The front-end connects with the Internet or in some cases with a wireless network operated by a single wireless company. The latter situation will almost certainly not persist more than a few years into the future as IP connectivity reaches all parts of a combined fixed and wireless Internet.
The gateway server is at the front of the front-end. It performs the normal firewall functions of restricting access to just those TCP ports used by legitimate MSP 2.0 accesses. It is the point of contact for establishing a network connection between client and server. The gateway may be the access point for connections to wireless devices. In that case Mobile Information Server can be used to hide most of the complexity and simplify administration. It may be possible to use the built-in capabilities of Mobile Information Server directly when HTTP or SMTP are used for SOAP envelope transport. In other cases custom adapters may have to be written to interface with the back-end processes.
The transport unpacking server takes incoming SOAP envelopes in SMTP, HTTP, or other transports, unpacks the content, validates it, and forwards the content to the authentication and accounting server, if the content is valid. The transport unpacking server is the logical endpoint providing the MSP 2.0 services from the external point of view. If SMTP is supported, then Exchange Server can run on this server as a robust SMTP and message storage system, buffering SMTP traffic to and from the NSP. While Exchange Server functionality is not precisely designed for this kind of application, it is well integrated with the other components in a Windows environment. In some cases it may be possible to use the SMTP service of IIS and MSMQ but this normally requires more custom coding.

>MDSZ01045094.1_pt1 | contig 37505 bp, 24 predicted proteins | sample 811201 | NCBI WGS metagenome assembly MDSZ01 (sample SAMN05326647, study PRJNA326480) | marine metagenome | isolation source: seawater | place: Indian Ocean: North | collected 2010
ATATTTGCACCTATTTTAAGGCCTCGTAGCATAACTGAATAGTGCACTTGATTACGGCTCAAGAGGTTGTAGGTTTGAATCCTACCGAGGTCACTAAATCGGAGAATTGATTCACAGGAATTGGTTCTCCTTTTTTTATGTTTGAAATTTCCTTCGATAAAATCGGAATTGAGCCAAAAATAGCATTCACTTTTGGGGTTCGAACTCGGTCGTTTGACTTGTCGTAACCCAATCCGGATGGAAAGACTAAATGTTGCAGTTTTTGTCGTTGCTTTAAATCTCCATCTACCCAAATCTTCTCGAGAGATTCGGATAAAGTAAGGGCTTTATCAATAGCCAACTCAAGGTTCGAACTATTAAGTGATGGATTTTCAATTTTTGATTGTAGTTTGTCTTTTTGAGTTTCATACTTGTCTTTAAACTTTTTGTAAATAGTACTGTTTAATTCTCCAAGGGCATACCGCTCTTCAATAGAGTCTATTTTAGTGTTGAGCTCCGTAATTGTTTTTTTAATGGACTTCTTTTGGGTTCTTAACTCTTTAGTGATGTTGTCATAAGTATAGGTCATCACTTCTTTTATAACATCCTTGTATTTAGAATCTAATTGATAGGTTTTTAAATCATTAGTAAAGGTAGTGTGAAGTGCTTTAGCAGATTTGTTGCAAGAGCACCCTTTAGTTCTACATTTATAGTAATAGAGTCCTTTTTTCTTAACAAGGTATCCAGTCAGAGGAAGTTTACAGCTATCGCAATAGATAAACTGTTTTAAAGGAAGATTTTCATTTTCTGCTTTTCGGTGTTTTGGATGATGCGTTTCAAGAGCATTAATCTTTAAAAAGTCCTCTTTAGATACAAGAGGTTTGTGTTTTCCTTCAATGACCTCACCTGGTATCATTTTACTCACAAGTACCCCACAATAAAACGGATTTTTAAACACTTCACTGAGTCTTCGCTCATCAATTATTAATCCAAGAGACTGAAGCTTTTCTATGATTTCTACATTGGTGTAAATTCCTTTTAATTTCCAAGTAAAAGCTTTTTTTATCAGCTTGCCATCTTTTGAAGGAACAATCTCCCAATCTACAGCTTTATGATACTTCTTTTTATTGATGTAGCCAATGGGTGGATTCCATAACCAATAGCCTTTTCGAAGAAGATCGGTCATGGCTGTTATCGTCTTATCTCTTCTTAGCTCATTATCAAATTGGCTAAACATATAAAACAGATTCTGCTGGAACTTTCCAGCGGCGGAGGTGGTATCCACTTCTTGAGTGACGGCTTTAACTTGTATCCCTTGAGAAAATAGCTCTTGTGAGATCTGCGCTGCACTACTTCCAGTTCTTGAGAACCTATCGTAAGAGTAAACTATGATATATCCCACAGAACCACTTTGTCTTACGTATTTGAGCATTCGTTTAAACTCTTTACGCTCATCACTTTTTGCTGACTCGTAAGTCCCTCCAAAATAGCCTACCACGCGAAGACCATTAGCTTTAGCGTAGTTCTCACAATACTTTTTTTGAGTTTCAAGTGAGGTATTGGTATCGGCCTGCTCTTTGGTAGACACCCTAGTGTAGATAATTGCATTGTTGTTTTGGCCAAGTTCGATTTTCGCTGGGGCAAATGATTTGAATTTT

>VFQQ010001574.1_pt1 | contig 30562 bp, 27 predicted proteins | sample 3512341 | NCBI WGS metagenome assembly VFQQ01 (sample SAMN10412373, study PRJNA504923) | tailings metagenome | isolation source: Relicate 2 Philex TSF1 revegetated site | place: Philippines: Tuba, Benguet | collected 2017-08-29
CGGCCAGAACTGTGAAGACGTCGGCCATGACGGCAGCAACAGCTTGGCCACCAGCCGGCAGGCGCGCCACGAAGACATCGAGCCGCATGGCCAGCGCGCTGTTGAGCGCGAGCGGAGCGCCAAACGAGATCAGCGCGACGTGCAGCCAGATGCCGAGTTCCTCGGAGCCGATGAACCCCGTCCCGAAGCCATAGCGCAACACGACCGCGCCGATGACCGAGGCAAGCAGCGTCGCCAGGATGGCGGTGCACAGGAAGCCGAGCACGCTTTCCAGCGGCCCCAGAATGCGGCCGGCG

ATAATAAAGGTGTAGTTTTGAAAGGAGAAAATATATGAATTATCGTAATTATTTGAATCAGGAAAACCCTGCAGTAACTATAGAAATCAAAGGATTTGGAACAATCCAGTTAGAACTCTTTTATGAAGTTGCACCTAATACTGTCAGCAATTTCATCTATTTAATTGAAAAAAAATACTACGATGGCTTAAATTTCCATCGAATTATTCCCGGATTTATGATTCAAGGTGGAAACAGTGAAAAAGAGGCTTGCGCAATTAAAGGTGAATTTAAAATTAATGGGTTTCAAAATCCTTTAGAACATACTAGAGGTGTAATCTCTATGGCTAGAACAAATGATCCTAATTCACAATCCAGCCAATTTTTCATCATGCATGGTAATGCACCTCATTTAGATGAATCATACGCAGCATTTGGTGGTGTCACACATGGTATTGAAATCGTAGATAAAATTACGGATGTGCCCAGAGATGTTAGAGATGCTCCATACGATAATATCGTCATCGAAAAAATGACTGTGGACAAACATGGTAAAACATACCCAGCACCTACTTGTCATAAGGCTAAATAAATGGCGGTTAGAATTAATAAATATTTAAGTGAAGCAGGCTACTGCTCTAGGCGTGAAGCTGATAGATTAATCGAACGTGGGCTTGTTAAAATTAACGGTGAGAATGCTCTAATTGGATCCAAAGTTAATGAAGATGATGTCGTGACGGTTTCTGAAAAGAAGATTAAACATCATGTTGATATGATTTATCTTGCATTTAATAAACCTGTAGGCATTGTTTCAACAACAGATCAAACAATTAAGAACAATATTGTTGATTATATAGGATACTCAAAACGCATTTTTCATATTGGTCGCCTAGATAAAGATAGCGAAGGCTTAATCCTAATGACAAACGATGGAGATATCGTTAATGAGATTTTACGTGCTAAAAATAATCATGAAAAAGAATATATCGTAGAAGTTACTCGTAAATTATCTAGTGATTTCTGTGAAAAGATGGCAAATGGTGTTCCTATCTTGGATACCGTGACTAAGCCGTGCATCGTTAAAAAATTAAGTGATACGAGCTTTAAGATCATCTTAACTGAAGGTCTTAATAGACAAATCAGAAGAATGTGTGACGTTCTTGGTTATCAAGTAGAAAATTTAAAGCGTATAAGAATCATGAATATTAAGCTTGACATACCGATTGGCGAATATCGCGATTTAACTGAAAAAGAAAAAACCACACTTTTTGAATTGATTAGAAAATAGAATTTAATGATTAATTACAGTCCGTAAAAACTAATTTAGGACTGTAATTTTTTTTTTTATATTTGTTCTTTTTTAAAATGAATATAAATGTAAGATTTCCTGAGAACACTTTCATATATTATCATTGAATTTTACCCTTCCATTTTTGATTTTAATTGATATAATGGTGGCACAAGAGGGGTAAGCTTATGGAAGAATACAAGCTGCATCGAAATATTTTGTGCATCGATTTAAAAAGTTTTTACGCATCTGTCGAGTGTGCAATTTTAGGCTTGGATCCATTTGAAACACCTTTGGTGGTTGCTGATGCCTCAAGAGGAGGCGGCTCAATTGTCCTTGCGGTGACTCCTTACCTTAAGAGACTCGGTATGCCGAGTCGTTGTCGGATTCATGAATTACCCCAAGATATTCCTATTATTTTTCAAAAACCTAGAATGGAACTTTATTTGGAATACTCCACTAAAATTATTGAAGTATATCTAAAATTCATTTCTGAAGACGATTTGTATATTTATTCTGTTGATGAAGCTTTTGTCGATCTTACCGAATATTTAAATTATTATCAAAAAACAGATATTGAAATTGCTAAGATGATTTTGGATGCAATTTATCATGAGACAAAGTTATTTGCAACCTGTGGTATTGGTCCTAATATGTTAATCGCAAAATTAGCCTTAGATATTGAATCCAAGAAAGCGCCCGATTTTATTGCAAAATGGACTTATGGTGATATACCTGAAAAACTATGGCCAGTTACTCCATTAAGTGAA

Authentication and accounting are necessary for each MSP 2.0 request. One reason is that content providers often charge fees based on per-transaction usage and fine-grained accounting is needed to meet contractual requirements. The second is to make certain that session state information exists for each incoming request.
State information arrives in three ways.
SQL Server 2000 manages the accounting information. Related online business transactions are handled by Commerce Server.
Successful authentication during the initial connection produces a session ID token that is used in subsequent requests to allow rapid authentication.